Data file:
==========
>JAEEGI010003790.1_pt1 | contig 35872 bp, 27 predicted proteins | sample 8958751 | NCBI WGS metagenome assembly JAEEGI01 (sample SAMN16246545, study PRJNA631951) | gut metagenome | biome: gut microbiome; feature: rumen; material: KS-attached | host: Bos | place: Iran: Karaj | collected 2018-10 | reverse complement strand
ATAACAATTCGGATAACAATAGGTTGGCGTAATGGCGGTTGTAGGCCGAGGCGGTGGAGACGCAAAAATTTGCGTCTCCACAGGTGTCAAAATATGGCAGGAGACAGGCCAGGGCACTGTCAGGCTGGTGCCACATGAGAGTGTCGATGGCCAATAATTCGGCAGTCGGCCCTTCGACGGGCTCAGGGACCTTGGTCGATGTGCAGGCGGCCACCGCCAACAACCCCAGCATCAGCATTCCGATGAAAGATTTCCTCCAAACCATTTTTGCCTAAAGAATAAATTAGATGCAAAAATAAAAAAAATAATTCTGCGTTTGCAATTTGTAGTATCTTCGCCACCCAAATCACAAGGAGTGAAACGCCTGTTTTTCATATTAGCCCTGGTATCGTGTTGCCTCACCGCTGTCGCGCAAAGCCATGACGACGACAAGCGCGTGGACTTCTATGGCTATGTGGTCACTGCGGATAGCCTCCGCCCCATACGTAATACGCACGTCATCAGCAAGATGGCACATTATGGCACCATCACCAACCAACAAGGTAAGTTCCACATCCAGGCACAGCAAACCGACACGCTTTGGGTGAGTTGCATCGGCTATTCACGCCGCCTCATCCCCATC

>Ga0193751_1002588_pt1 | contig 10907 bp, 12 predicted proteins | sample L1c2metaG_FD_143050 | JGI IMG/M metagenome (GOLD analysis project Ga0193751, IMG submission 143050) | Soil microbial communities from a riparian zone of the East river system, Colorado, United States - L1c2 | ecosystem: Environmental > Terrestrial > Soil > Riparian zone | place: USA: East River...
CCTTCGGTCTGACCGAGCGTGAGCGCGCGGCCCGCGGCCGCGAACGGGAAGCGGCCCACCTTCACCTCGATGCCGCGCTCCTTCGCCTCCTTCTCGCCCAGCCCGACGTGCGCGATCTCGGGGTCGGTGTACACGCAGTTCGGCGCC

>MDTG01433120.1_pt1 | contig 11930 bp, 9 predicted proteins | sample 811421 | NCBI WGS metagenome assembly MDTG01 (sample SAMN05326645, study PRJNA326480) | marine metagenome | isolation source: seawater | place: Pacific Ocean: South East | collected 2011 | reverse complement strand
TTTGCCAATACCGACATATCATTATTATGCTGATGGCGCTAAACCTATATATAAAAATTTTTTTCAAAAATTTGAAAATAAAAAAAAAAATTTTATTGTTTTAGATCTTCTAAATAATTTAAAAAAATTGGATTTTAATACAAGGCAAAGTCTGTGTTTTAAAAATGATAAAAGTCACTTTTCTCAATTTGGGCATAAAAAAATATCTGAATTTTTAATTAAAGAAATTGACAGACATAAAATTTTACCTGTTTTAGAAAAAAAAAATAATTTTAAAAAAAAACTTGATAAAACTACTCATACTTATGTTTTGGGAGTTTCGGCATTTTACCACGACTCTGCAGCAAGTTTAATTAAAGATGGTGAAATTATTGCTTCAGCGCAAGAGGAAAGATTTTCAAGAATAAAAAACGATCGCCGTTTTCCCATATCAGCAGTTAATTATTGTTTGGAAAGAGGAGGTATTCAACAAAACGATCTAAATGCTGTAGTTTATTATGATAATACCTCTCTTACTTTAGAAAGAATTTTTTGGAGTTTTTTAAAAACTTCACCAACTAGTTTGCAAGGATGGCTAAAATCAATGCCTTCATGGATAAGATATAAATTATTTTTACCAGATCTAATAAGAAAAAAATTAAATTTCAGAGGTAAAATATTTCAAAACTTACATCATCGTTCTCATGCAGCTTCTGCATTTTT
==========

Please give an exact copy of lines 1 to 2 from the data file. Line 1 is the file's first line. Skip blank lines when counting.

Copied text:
>JAEEGI010003790.1_pt1 | contig 35872 bp, 27 predicted proteins | sample 8958751 | NCBI WGS metagenome assembly JAEEGI01 (sample SAMN16246545, study PRJNA631951) | gut metagenome | biome: gut microbiome; feature: rumen; material: KS-attached | host: Bos | place: Iran: Karaj | collected 2018-10 | reverse complement strand
ATAACAATTCGGATAACAATAGGTTGGCGTAATGGCGGTTGTAGGCCGAGGCGGTGGAGACGCAAAAATTTGCGTCTCCACAGGTGTCAAAATATGGCAGGAGACAGGCCAGGGCACTGTCAGGCTGGTGCCACATGAGAGTGTCGATGGCCAATAATTCGGCAGTCGGCCCTTCGACGGGCTCAGGGACCTTGGTCGATGTGCAGGCGGCCACCGCCAACAACCCCAGCATCAGCATTCCGATGAAAGATTTCCTCCAAACCATTTTTGCCTAAAGAATAAATTAGATGCAAAAATAAAAAAAATAATTCTGCGTTTGCAATTTGTAGTATCTTCGCCACCCAAATCACAAGGAGTGAAACGCCTGTTTTTCATATTAGCCCTGGTATCGTGTTGCCTCACCGCTGTCGCGCAAAGCCATGACGACGACAAGCGCGTGGACTTCTATGGCTATGTGGTCACTGCGGATAGCCTCCGCCCCATACGTAATACGCACGTCATCAGCAAGATGGCACATTATGGCACCATCACCAACCAACAAGGTAAGTTCCACATCCAGGCACAGCAAACCGACACGCTTTGGGTGAGTTGCATCGGCTATTCACGCCGCCTCATCCCCATC